IDEAS Forum | Confronting the Housing Crisis
12:00 - 1:00 PM
Part of DesignTO Festival 2022
Organized by DesignTO in partnership with the Toronto Society of Architects, ‘Ideas Forum: Confronting the Housing Crisis’ features five fast-paced presentations (20 slides shown for 20 seconds each) exploring housing equity, modular housing initiatives, rent-then-own models, and community support and consultation.
- Kellie Chin, Architect, Workshop Architecture
- Diana Chan McNally
- Reverend Faith Fowler, Executive Director, Cass Community Social Services; Detroit Tiny Homes
- Daniel Ling, Principal, Montgomery Sisam
- Eric Philip, Dixon Hall
This event is one of a two-part series exploring topics related to Toronto’s housing crisis as part of DesignTO Festival 2022. Join us on Monday, January 24 at 6PM for Part 1, an Urban Affairs Forum organized in partnership with DesignTO, which will look at understanding the forces behind the GTA’s housing affordability crisis.
The DesignTO Festival is Canada’s largest annual celebration of design with over 100 exhibitions and events forming Toronto’s design week, January 21-30, 2022.
Going into its 12th year, the Festival transforms Toronto into a hub for creativity, taking art and design out of the studio and into the urban sphere. The Festival brings people together to celebrate contemporary culture, provides opportunities for emerging talent, and engages the community with exceptional and accessible public programming.
About our speakers:
Kellie Chin is an architect at WORKSHOP with an interest in promoting social responsibility and invigorating local communities. She has completed various buildings in Toronto, as well as projects with Toronto’s Shelter, Support & Housing Administration, working on the new Rapid Housing Initiative, and 1,000 Shelter Beds Project. With an interest in housing equity, she contributed to work published in the book House Divided and in Azure Magazine. Most recently, she co-authored ‘The Case for Compassionate Design in Housing Standards’, an independent project to research the connection between health and housing published by Spacing.
Diana Chan McNally (she/they) Dipl. Community Work, BFA, MA, MEd. Diana is a former frontline worker in homelessness services who is currently employed by the Toronto Drop-in Network, where she oversees advocacy initiatives and learning opportunities for 56 organizations across the City of Toronto supporting unhoused people. As someone with lived experience of social services and being unhoused, Diana’s work focuses on human rights and equity issues for people who are experiencing homelessness, and she is particularly involved in rights protections for residents of encampments.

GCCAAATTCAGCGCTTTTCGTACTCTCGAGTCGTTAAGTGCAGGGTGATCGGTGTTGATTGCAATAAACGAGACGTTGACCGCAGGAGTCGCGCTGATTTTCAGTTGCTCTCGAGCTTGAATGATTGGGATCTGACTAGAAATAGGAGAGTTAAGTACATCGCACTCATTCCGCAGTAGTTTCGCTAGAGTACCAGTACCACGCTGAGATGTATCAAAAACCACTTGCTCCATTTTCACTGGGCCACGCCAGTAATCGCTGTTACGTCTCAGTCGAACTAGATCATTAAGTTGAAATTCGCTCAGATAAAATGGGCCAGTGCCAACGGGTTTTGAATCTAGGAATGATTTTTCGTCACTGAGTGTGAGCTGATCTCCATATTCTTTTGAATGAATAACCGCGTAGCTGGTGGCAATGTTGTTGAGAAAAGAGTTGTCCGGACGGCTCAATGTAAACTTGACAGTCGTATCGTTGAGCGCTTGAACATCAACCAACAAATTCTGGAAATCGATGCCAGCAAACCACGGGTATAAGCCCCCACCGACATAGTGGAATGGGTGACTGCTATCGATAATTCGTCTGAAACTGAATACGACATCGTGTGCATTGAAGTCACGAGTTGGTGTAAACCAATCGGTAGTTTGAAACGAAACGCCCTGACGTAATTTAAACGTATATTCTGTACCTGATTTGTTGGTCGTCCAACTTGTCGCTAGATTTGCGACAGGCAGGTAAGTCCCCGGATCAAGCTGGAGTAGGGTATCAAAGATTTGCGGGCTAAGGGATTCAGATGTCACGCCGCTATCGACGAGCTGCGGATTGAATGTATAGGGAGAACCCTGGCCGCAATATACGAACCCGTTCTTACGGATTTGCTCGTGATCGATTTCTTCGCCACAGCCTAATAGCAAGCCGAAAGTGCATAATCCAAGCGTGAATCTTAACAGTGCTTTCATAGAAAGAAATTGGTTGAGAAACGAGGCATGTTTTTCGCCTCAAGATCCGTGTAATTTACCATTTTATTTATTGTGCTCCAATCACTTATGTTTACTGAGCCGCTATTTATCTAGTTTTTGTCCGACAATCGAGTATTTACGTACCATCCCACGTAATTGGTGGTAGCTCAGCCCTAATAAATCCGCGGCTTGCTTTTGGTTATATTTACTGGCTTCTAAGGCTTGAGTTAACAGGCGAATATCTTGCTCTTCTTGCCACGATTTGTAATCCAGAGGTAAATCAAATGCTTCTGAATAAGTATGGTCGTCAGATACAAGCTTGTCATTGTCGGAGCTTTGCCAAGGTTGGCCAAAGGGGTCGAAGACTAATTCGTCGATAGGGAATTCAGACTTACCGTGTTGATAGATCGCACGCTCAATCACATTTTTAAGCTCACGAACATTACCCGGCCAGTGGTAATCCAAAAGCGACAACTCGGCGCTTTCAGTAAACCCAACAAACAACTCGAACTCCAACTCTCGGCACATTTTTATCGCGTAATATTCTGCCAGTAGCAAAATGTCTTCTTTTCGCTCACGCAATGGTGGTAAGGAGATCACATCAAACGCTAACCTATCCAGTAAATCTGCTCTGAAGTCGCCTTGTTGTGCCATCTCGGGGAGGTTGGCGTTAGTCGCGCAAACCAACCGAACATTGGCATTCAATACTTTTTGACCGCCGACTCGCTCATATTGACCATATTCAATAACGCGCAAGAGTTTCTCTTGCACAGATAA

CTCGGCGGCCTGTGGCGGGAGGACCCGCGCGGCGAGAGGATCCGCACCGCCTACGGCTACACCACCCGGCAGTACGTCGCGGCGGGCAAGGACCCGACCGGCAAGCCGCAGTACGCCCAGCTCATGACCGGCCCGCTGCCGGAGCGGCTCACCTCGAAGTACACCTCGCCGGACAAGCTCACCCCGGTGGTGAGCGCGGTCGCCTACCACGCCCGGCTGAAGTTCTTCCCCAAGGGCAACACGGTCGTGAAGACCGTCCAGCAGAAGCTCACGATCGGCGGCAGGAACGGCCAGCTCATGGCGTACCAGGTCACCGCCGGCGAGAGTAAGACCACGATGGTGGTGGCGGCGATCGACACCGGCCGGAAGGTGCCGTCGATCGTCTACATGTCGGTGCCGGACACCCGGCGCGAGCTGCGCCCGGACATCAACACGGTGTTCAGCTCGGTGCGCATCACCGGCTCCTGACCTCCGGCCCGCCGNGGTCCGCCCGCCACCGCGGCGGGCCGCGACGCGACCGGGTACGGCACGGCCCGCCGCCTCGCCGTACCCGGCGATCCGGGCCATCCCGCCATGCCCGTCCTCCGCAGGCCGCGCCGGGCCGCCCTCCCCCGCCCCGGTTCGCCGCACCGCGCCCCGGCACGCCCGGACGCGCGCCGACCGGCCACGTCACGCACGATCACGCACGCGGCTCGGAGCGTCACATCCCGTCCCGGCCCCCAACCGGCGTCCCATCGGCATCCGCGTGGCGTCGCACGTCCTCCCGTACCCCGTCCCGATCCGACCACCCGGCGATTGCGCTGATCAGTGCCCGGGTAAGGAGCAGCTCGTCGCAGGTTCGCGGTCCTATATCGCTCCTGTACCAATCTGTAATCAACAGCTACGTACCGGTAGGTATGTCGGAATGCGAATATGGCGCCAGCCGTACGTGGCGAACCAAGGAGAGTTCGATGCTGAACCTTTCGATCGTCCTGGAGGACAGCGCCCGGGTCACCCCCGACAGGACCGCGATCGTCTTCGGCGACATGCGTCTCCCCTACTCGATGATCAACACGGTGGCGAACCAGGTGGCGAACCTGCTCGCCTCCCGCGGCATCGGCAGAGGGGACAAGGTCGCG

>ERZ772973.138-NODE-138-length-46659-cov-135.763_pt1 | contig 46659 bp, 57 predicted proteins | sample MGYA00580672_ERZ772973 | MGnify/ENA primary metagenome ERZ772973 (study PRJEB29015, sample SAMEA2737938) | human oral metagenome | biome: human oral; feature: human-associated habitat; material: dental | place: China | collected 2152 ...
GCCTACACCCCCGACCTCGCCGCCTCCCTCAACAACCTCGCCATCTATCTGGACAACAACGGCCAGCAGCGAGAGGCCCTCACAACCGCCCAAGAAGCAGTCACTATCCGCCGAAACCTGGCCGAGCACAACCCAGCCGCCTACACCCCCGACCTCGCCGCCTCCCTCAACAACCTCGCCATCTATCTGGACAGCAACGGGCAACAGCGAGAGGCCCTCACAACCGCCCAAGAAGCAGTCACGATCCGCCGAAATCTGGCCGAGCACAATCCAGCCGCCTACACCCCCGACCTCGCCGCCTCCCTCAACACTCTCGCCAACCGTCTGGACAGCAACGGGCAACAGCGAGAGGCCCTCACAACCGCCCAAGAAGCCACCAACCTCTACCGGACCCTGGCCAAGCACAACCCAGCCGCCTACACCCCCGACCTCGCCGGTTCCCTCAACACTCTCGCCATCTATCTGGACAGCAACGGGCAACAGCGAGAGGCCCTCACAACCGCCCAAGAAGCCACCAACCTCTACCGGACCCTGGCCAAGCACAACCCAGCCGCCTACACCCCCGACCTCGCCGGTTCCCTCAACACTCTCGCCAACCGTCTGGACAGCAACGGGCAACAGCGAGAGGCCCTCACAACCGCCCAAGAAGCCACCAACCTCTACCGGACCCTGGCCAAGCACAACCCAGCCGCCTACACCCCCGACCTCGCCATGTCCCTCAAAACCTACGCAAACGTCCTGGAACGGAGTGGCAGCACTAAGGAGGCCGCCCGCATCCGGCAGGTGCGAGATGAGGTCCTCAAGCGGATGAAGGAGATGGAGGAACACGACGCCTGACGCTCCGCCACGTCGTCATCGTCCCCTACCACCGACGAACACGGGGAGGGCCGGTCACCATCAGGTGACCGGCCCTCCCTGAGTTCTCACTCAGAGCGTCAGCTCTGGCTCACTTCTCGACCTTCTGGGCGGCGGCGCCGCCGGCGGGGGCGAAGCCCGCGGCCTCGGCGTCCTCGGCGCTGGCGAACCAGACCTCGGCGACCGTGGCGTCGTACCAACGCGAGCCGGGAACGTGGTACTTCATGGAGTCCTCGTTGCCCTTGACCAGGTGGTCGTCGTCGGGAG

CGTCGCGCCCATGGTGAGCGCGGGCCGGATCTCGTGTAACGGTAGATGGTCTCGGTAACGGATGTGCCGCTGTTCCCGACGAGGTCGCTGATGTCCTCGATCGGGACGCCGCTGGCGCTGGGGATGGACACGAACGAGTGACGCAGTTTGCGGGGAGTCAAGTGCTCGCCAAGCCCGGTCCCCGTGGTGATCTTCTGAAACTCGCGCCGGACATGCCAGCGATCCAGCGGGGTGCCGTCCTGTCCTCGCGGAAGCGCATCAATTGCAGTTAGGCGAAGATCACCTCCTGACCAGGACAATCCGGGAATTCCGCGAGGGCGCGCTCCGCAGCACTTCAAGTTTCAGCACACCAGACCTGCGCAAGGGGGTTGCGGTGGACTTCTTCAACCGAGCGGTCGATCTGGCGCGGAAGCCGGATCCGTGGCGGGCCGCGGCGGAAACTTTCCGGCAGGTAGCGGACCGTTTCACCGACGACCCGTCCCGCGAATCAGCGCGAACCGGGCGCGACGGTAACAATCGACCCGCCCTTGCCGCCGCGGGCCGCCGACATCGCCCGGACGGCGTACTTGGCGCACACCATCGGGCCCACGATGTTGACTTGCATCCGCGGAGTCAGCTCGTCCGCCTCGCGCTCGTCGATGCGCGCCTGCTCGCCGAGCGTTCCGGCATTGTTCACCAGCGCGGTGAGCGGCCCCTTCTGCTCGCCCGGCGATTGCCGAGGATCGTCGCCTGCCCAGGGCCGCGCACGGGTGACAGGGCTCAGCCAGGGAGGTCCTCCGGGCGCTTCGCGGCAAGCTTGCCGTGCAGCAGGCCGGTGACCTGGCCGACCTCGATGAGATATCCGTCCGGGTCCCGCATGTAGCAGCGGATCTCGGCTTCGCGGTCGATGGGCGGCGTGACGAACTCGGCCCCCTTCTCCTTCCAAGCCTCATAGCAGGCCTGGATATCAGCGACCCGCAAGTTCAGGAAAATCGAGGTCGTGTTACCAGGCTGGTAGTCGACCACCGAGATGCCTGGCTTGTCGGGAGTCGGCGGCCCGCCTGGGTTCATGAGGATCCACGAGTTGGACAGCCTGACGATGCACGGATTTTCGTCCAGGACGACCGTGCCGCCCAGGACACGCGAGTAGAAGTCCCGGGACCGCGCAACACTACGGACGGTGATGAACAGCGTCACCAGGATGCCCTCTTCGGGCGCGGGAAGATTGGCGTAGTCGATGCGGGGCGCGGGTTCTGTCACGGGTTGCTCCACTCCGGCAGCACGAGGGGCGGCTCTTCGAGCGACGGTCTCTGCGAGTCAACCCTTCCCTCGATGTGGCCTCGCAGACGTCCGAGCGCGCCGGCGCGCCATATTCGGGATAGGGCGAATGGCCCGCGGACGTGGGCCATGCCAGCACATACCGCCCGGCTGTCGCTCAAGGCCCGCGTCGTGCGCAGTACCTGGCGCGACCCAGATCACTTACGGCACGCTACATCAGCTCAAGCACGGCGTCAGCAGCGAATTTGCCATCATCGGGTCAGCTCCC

Reverend Faith Fowler is a graduate of Albion College, Boston University School of Theology and the University of Michigan. She has been the Executive Director at Cass Community Social Services for 25 years. The non-profit provides food, housing, health and mental health care, as well as jobs in Detroit. The Tiny Homes project was started in 2016 and, to date, has built 25 250-450 square-foot homes. It is a seven year rent-then-own model for low-income people.
Daniel Ling is a Director and Principal of Montgomery Sisam Architects in Toronto. With an outstanding combination of design talent and project management skills, Daniel has built a rich and varied body of work that includes residential, education, infrastructure, healthcare, office, and civic projects. His work focuses on creating vibrant, dynamic spaces that respond constructively to their surrounding context, and encourage positive, sustainable growth. He has contributed to many complex housing initiatives, including the City of Toronto’s Modular Supportive Housing projects and the Region of Durham’s Modular Supportive Housing project. He has also directed a number of assignments for Housing Now, a City of Toronto initiative that invests in city-owned lands to build affordable housing and mixed-use developments near transit, creating accessible, livable communities.
Eric Philip has been actively working within the supportive housing community for over 10 years, with the last four being in support of Dixon Hall in its dedication to those at risk within Toronto’s downtown east community. He is currently overseeing the multi-phased restoration of 22 historic rooming houses in the Cabbagetown neighbourhood, as well as the construction of a new community hub in the Corktown neighbourhood. His work is focused on developing models and systems that support individuals while engaging in effective community consultation. The capital repairs associated with the Rooming House Project are in tandem with the effective provision of social support by Dixon Hall to over 200 at-risk individuals.